Background Reduced Fetal Movement (RFM) is a subjective decrease in the maternal perception of fetal activity in utero. It has been associated with adverse outcomes such as stillbirth and poor neonatal outcome. Our aims were:
To assess the sociodemographic and obstetric characteristics of women presenting with RFM.
To compare pregnancy outcomes of those presenting with RFM with a control group.
Methods We conducted a prospective cohort study of women presenting to the Emergency Department (ED) with RFM over 28 weeks gestation with a singleton pregnancy to a tertiary-level maternity tertiary-level Irish maternity hospital (8300 deliveries per year) between April 2013 and October 2013. Pregnancy outcomes were compared to a randomly-sampled control group delivering contemporaneously, without RFM. RFM cohort data was obtained through detailed chart review, with limited control cohort data extracted from delivery suite records. Univariate analysis was performed using t-tests and Pearson’s Chi-squared test.
Results In total, 275 women presented with RFM, with 264 in the control group. Of those with RFM, mean gestation at presentation to the ED was 36 weeks (range 28–40+5 weeks). Cardiotocography was performed in 274 (97.8%) cases, 20 of whom were non-reassuring. 197 (69.8%) of women had an ultrasound examination to assess Amniotic Fluid Index, with 34 demonstrating abnormalities. Following assessment, 26.5% (n = 73) of women were admitted, with 79.4% (n = 58) of these delivered during admission. Of the total cohort, 15.2% (n = 42) were induced for RFM. Between groups, there were no differences in maternal age, birth weights, parity or gestation at delivery. There were 4 stillbirths in the RFM cohort, translating to a rate of 14.5 per 1000 (95% CI: 0.0–29.1). There were no stillbirths in the control group, with the institutional stillbirth rate of 2.6 per 1000. Women with RFM were more likely to be nulliparous (50.2% vs 37%; p = 0.002) and have had an induction of labour (42.4% vs 27.9%; p = 0.02). A higher rate of admission to the neonatal unit was observed compared to the control group (10.1% vs 7.2%), but this was not significant.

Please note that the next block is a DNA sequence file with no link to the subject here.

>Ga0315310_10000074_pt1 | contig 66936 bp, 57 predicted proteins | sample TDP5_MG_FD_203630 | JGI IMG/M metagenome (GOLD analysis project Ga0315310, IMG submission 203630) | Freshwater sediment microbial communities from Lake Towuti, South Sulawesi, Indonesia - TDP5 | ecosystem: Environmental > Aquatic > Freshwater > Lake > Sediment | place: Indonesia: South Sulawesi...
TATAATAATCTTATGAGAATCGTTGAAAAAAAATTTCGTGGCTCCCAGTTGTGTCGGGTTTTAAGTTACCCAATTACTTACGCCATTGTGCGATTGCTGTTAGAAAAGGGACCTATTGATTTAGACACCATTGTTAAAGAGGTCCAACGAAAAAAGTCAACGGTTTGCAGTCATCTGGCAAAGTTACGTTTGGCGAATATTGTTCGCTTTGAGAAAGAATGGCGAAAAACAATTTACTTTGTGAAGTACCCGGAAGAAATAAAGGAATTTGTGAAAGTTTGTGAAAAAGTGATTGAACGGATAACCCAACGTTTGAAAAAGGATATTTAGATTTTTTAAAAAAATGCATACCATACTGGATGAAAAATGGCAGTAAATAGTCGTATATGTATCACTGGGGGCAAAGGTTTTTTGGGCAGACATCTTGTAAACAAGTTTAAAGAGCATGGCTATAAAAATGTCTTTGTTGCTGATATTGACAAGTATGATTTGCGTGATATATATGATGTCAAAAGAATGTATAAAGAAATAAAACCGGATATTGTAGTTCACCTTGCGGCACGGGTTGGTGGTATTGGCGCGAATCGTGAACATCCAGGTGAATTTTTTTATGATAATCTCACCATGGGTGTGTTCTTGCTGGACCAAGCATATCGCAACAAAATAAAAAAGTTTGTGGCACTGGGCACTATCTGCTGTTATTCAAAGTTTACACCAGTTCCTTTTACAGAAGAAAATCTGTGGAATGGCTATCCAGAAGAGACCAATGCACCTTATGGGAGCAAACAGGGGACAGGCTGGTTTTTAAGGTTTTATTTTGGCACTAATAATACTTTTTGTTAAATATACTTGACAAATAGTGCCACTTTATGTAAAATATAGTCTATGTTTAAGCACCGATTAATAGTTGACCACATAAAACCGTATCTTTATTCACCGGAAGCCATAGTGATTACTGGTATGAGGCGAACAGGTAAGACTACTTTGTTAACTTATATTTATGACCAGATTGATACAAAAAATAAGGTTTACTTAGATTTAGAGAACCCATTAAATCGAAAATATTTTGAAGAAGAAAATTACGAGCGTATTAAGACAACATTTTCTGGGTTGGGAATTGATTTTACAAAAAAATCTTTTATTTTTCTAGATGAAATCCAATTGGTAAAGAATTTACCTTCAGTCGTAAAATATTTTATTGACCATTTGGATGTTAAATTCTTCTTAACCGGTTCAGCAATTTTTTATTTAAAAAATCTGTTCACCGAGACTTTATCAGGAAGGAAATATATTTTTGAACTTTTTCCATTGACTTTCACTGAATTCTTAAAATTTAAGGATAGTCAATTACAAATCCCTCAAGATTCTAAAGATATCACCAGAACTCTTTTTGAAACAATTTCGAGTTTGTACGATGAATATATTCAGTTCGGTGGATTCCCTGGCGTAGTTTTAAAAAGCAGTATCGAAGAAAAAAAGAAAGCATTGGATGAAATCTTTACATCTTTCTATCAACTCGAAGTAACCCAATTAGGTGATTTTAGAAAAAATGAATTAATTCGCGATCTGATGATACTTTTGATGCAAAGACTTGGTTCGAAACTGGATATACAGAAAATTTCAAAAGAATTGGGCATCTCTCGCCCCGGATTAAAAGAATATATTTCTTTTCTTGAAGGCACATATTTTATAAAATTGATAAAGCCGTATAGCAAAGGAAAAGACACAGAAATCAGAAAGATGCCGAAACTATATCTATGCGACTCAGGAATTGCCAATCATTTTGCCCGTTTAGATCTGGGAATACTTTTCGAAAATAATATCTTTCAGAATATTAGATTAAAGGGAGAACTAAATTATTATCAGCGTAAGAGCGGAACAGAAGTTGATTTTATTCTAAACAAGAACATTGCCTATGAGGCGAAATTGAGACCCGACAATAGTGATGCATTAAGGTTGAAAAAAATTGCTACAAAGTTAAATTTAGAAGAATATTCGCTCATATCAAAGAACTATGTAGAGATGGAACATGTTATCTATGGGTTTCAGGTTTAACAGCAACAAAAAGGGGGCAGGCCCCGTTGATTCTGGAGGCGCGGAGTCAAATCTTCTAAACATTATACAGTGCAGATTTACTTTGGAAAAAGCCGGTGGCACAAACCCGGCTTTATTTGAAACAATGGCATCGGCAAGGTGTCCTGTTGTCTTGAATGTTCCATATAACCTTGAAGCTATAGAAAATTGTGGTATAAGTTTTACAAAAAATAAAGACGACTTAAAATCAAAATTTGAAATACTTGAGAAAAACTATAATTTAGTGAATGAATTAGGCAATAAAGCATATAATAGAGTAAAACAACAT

Discussion This prospective study found higher rates of stillbirth, increased rates of operative delivery and increased incidence of induction of labour in those with RFM. RFM was also more likely to affect primiparous women. Clear guidance would ensure uniform assessment and management of those with RFM. Further research is needed in this area to improve perinatal outcomes, with focus on introducing interventions to decrease operative delivery rates, as well as perinatal mortality rates.
- Perinatal Epidemiology
- Pregnancy Outcomes
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